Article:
I pray every day to get the strength to get out of this situation, and I say prayers for everyone on this board too.

  18. healing

    healing New Member

    I think most men are hardwired to fix things. When a man encounters something he can't fix -- especially involving the person most important to him -- then he can become stubborn, insensitive, angry and/or boorish.

    Also, men generally express grief differently than we do. Many men become withdrawn while they deal internally with these emotions. Think of all the grief we ourselves feel about what's going on with our bodies and lives. Is it not so much of a stretch to think a similar process is going on inside our husbands/parents/siblings/childrens'heads?

    Blond, have you had your husband accompany you to the doctor so he can hear from an "expert" about your condition? Most men -- and indeed many women -- won't accept what's posted on a website or chatline but will receive the very same info from a doc. Although my husband has always been relatively supportive, his visit with my rheumy has made a big difference in our household. He is now much more patient with my fatigue and more responsive to my requests for massages than he was before. So if you have not tried this, I think it may help.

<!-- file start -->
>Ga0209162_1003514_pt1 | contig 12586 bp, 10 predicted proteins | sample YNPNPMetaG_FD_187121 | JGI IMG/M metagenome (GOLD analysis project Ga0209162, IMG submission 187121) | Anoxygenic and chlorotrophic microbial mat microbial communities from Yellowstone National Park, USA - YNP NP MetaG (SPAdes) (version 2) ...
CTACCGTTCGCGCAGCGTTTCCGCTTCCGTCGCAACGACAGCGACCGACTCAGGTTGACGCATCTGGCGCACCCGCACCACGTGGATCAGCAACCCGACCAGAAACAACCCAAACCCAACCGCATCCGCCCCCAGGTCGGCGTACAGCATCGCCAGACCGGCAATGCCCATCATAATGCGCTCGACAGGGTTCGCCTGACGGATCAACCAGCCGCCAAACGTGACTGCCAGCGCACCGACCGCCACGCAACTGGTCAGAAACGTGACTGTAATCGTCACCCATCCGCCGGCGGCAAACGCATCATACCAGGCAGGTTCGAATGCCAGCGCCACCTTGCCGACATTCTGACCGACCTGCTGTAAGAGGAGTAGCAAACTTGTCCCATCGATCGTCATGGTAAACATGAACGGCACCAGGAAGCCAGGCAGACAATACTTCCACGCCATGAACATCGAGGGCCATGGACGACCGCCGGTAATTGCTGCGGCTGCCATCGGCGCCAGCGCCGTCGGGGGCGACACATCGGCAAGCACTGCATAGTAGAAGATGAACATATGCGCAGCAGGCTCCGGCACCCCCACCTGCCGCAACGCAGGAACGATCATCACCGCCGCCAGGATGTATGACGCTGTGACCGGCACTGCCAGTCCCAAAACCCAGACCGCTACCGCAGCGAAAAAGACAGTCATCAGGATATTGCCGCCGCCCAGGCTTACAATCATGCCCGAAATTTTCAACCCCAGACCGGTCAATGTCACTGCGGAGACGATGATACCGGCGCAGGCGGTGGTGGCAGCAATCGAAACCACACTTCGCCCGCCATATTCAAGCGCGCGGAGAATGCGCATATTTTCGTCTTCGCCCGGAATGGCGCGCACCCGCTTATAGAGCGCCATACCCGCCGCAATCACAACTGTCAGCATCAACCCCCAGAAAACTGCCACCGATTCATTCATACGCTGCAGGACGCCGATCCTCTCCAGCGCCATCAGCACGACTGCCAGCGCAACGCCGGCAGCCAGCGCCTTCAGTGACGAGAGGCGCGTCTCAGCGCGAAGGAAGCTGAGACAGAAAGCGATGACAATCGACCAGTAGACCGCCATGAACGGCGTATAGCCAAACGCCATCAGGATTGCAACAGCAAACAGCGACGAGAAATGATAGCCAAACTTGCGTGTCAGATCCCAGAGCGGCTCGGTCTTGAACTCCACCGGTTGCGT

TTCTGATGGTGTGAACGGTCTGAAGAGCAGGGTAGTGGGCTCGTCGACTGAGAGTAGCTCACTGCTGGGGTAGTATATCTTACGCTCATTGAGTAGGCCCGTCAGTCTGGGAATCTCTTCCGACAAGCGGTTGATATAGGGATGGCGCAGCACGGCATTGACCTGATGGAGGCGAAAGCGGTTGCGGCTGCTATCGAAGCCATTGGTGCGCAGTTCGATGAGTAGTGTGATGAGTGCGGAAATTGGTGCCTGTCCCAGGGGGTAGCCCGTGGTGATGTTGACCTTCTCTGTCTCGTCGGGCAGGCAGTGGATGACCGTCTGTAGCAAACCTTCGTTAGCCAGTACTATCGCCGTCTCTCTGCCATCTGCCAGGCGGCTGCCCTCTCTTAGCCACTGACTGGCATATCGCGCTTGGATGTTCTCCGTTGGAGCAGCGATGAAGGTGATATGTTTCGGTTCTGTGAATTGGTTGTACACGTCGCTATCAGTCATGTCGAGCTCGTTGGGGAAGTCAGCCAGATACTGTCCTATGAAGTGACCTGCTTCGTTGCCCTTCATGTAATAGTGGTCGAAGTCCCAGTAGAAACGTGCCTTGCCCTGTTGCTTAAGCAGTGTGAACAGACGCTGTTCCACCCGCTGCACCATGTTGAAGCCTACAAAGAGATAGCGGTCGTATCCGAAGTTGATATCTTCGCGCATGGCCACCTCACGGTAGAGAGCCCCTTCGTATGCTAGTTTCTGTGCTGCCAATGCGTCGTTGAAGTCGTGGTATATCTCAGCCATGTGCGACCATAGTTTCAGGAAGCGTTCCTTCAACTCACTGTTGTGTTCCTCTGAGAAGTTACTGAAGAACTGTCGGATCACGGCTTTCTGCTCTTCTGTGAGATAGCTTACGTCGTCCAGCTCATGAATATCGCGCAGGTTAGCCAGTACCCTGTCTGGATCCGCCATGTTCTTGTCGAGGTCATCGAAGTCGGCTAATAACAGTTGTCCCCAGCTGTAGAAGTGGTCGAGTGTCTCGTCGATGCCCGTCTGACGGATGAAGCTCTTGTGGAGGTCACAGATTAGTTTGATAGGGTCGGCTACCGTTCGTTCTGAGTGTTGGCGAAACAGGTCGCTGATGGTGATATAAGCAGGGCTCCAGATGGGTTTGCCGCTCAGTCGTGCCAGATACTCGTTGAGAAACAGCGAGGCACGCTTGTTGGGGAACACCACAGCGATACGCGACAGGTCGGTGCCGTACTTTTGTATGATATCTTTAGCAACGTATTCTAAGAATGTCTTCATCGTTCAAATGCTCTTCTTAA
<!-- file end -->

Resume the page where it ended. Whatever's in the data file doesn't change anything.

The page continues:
I can't help but think it will all get better.
  19. catgal

    catgal New Member

    Hi Blond~~I read the many responses to this post, and I was appalled to see so many women being abused because they're ill by the very men who are supposed to love, protect, and provide for them.

    However, as a therapist for 30 years, I have seen so many marriages hit the rocks when the woman becomes chronically ill. I've only seen a few devoted men willing to do whatever it took to take care of their wives and stand by them no matter what.

    In therapy, we call this type of physical or emotional abandonment The Lost Mommy Complex. Many men grow up with the total expectation [generally modeled by their Mothers] that their wives are going to take over where Mommy left off. Her main duties are to see to the man's comfort, anticipate his needs, love, honor, & obey, run errands, cook, clean, fetch & carry, raise a family, be beyond moral reproach, and these days to help supplement the income.

    But before I go any further, I want to say that all men are not like this. I am talking about certain types of men who grew up in male dominated homes, and this trait was conditioned into this particular type of man.